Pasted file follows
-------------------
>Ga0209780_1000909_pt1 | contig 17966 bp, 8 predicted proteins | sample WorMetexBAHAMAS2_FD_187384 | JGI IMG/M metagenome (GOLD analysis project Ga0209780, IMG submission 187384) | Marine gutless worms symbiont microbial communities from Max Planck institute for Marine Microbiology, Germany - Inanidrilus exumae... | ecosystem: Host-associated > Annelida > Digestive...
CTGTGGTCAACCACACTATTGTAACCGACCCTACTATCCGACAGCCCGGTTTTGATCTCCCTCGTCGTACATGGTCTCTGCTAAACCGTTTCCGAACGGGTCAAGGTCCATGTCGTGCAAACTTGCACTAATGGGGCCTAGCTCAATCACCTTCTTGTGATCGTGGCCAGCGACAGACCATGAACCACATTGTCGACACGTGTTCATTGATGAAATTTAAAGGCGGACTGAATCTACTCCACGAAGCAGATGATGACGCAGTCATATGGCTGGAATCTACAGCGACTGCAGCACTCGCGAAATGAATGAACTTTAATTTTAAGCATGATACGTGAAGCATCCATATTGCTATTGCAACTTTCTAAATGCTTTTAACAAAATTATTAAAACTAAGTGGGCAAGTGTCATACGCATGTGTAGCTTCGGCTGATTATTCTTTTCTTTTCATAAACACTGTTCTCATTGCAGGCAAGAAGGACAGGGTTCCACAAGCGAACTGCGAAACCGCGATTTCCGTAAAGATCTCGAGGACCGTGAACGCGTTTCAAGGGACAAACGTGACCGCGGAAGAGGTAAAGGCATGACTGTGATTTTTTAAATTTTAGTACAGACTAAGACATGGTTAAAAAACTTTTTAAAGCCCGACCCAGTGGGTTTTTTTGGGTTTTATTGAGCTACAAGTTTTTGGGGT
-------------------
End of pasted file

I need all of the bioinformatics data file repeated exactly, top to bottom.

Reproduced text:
>Ga0209780_1000909_pt1 | contig 17966 bp, 8 predicted proteins | sample WorMetexBAHAMAS2_FD_187384 | JGI IMG/M metagenome (GOLD analysis project Ga0209780, IMG submission 187384) | Marine gutless worms symbiont microbial communities from Max Planck institute for Marine Microbiology, Germany - Inanidrilus exumae... | ecosystem: Host-associated > Annelida > Digestive...
CTGTGGTCAACCACACTATTGTAACCGACCCTACTATCCGACAGCCCGGTTTTGATCTCCCTCGTCGTACATGGTCTCTGCTAAACCGTTTCCGAACGGGTCAAGGTCCATGTCGTGCAAACTTGCACTAATGGGGCCTAGCTCAATCACCTTCTTGTGATCGTGGCCAGCGACAGACCATGAACCACATTGTCGACACGTGTTCATTGATGAAATTTAAAGGCGGACTGAATCTACTCCACGAAGCAGATGATGACGCAGTCATATGGCTGGAATCTACAGCGACTGCAGCACTCGCGAAATGAATGAACTTTAATTTTAAGCATGATACGTGAAGCATCCATATTGCTATTGCAACTTTCTAAATGCTTTTAACAAAATTATTAAAACTAAGTGGGCAAGTGTCATACGCATGTGTAGCTTCGGCTGATTATTCTTTTCTTTTCATAAACACTGTTCTCATTGCAGGCAAGAAGGACAGGGTTCCACAAGCGAACTGCGAAACCGCGATTTCCGTAAAGATCTCGAGGACCGTGAACGCGTTTCAAGGGACAAACGTGACCGCGGAAGAGGTAAAGGCATGACTGTGATTTTTTAAATTTTAGTACAGACTAAGACATGGTTAAAAAACTTTTTAAAGCCCGACCCAGTGGGTTTTTTTGGGTTTTATTGAGCTACAAGTTTTTGGGGT